Saturday, September 27, 2008

sean nos, days of awe, and tradition

“The text is the same every year, but we are different.”

That’s Rabbi Sharon Brous speaking, She was talking with Krista Tippett of the American Public Media radio program Speaking of Faith about how and why the observance of the Days of Awe, a time of reflection, repentance, and renewal in the Jewish calendar, are connected to daily life today. Rosh Hashanah, the first day of this observance, begins on Monday.

Her comment sent me off thinking about sean nos. The words mean old style in Irish, and the term refers to a largely unaccompanied style of singing where the story is told, and the emotion is conveyed, only through the singer’s voice. It’s an oral tradition, and one which, while being a tradition, allows and encourages the singer to express his or her own understanding of the stories told through the way of using the voice. Stories they are, too, some sad, some funny, some tales of history. some tales of family. Traditional sean nos takes a bit of getting onto, sometimes, to listen, and it’s a style of music sung mostly in Irish too. The expressive qualities and connection of singer to song have influenced many singers in the Celtic world. Liam Ó Maonlaí, Muireann Nic Amhlaoibh, Cathie Ryan, Sean Keane, Mairéad Ni Mhaonaigh, and Dolores Keane are among those who continue to make ideas from this tradition live in their work today.

Speaking of Faith is an interesting show altogether, and it’s broadcast over the internet as well the air, and there are pod casts you can download and transcripts to read as well. Several years back host Krista Tippett participated in an online chat and I asked her about the music used on the show. “It’s not just background,” she said at the time, “it’s part of the context.” There’s no sean nos on this show about the Days of Awe, of course, but there is some fine and thought provoking music to go along with the ideas. Here’s another of those ideas from Brous: “The tradition isn’t perfect, “ and of her struggle to understand and accept that “My tears are part of the conversation.” Powerful thoughts, and ones that could apply equally to aspects of the musical traditions we explore here along the music road.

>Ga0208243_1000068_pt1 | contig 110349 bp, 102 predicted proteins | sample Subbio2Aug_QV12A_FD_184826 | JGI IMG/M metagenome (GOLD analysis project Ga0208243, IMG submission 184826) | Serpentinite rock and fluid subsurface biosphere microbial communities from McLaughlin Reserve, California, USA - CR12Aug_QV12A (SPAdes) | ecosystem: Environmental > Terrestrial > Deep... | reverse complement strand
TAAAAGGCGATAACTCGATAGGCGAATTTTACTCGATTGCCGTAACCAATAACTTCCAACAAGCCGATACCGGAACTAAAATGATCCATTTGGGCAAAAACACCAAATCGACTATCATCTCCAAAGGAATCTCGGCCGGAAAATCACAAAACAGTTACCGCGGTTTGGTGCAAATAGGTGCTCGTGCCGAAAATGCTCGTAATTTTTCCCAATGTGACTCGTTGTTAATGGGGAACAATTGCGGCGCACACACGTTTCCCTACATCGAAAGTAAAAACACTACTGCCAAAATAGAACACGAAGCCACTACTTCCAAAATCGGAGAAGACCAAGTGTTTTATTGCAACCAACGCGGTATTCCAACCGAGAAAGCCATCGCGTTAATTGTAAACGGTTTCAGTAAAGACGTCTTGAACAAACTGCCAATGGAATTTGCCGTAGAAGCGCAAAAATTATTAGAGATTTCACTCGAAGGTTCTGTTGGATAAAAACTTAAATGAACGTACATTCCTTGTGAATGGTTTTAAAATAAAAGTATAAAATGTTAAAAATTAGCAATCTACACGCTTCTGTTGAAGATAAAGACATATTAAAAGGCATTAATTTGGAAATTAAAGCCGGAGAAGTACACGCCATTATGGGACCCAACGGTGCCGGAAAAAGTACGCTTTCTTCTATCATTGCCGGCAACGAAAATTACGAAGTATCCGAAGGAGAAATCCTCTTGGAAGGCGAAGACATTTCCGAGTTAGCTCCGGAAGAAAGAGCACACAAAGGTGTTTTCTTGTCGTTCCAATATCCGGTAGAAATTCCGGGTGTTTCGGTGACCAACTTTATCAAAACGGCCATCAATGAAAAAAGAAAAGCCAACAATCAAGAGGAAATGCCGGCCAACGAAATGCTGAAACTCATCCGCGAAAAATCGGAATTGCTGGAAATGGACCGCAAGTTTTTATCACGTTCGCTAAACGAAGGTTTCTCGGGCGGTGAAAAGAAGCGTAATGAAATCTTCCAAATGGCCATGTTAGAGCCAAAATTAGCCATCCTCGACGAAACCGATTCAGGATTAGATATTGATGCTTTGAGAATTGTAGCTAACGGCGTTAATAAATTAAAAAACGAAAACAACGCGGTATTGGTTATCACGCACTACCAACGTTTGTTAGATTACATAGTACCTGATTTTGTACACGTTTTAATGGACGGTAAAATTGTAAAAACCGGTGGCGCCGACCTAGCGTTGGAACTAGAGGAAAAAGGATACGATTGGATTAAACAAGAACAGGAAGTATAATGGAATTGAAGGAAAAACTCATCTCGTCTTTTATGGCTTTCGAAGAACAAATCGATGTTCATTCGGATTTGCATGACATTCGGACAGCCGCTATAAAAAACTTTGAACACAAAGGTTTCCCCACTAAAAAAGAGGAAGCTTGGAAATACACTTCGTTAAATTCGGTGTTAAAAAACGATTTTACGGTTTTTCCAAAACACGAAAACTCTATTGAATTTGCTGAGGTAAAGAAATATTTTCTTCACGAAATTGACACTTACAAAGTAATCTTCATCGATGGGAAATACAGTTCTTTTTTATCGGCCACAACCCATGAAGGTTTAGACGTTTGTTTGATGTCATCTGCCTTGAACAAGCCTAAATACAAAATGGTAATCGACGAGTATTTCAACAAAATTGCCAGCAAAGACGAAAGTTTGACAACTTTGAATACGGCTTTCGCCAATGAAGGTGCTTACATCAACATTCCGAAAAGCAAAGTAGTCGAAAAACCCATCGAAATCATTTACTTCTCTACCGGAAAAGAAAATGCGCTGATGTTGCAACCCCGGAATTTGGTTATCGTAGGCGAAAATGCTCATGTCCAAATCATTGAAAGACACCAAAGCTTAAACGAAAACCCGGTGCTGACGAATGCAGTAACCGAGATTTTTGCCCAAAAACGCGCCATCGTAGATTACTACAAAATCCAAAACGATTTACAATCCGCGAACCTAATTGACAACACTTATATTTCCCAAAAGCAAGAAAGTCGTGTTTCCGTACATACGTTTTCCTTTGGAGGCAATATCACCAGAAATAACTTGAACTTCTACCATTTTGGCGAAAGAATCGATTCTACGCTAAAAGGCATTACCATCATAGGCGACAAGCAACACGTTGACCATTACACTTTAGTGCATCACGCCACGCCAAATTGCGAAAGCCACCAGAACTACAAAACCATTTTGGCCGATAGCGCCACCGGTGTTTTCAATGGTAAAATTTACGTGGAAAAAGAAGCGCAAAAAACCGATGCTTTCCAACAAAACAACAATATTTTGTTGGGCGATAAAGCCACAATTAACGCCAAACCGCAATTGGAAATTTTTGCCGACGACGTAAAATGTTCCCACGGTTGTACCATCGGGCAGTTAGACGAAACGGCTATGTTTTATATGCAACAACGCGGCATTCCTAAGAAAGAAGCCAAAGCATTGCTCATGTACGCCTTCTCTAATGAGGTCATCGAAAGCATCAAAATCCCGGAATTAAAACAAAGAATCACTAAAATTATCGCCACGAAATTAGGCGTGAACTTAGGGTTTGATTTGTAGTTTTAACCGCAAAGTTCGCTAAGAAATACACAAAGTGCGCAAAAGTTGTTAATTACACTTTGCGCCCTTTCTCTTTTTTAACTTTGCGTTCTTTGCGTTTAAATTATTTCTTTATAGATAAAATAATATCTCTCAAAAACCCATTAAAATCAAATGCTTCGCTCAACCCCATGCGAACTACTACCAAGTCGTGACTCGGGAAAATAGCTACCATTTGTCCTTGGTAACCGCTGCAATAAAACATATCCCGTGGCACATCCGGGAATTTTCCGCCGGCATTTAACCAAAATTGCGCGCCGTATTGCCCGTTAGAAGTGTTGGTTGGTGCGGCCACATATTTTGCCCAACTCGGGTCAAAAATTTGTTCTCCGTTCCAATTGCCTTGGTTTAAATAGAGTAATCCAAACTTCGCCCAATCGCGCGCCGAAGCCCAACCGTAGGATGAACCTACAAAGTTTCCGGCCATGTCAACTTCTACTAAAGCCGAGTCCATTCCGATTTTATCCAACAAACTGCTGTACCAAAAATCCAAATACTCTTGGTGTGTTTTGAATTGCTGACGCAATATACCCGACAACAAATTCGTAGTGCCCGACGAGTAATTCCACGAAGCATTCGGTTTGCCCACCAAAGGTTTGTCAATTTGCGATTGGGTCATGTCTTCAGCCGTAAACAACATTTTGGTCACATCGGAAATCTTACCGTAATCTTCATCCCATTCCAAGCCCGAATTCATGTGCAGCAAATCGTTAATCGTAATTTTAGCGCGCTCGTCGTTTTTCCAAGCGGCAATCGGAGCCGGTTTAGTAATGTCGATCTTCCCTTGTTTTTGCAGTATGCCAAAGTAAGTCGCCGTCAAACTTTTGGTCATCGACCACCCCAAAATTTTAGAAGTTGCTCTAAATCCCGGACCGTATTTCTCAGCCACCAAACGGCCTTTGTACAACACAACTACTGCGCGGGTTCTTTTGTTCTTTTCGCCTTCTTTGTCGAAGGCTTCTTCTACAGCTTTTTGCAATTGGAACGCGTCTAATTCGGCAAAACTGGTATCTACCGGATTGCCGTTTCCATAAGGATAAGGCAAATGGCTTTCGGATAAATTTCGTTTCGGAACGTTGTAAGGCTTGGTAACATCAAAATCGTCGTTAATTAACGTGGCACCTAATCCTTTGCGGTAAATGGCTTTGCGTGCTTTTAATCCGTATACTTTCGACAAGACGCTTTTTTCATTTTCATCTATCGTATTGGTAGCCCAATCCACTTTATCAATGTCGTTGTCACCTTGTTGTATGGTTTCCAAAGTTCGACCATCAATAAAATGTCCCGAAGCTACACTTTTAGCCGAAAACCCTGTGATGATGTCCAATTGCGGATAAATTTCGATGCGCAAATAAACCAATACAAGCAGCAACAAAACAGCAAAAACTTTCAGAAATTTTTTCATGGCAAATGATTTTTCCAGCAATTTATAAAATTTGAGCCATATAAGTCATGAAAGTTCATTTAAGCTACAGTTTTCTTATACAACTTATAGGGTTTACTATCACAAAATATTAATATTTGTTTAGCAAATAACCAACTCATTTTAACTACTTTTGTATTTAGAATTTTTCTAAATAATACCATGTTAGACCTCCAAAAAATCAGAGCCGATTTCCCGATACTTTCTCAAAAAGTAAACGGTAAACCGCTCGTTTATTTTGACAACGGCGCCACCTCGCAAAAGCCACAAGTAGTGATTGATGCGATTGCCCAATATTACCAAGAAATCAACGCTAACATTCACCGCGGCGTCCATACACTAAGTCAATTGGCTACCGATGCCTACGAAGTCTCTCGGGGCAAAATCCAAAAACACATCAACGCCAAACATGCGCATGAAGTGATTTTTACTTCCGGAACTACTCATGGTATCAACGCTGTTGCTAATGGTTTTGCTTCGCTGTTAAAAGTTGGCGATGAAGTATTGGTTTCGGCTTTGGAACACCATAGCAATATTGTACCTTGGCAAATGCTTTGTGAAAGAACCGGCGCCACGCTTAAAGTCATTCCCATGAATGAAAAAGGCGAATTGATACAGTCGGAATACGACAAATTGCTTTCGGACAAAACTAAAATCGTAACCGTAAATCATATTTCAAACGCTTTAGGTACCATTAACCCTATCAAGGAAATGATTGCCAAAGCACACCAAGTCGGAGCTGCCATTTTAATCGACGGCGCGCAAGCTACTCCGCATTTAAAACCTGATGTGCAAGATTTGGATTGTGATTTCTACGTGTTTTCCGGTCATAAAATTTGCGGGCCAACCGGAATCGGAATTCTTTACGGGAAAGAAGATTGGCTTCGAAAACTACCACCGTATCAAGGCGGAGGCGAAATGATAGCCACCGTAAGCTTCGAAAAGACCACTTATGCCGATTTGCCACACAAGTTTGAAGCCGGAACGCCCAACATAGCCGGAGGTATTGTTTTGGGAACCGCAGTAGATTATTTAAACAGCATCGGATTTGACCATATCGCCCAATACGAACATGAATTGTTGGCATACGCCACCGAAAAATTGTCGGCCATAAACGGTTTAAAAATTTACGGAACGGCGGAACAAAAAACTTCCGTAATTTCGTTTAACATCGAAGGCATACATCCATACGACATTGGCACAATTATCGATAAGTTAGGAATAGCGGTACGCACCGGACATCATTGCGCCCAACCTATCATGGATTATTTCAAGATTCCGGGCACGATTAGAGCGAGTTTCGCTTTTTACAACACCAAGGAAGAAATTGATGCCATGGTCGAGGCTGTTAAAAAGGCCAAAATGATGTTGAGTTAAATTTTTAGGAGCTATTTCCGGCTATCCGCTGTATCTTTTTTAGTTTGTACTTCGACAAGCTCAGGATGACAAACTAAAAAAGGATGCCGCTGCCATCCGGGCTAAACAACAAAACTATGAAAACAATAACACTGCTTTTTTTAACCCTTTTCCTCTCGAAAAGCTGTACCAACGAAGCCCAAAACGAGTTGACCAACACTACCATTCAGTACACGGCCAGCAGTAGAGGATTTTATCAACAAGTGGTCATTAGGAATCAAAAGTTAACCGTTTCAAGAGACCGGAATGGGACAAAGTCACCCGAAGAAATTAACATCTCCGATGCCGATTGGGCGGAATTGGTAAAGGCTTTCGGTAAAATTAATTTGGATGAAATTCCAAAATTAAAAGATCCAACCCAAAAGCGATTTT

TG4, the Irish language television station, has put together a page of videos of sean nos which you can see here

Speaking of Faith website

Music Road: join her for a song: muireann nic amhlaoibh

Music Road: Cathie Ryan: Irish and American

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posted by Kerry Dexter at


Anonymous Trent Gilliss, Online Editor - SOF said...

I love the poignancy of the quote that you open your entry with. Thanks for reminding me.

Part of my hope as online editor of the show is that we share the mindset behind the production process at SOF. I'm actively encouraging producers to talk about and share their knowledge about the production process in its many facets.

Your notes about music selections and sean nos remind me of two entries on SOF Observed -- Colleen's deep background about two songs used in the "Days of Awe" and Mitch's entries talking about the playlist for the John O'Donohue program (which I see you commented on) and a description with video about the sean-nos style.

I was particularly smitten with Rabbi Brous' interview and am glad that you've written about it. Cheers.

9:07 AM  
Blogger rajat said...

this is rajat from just wanted to apologize for copying your article and have removed it.

12:48 PM  

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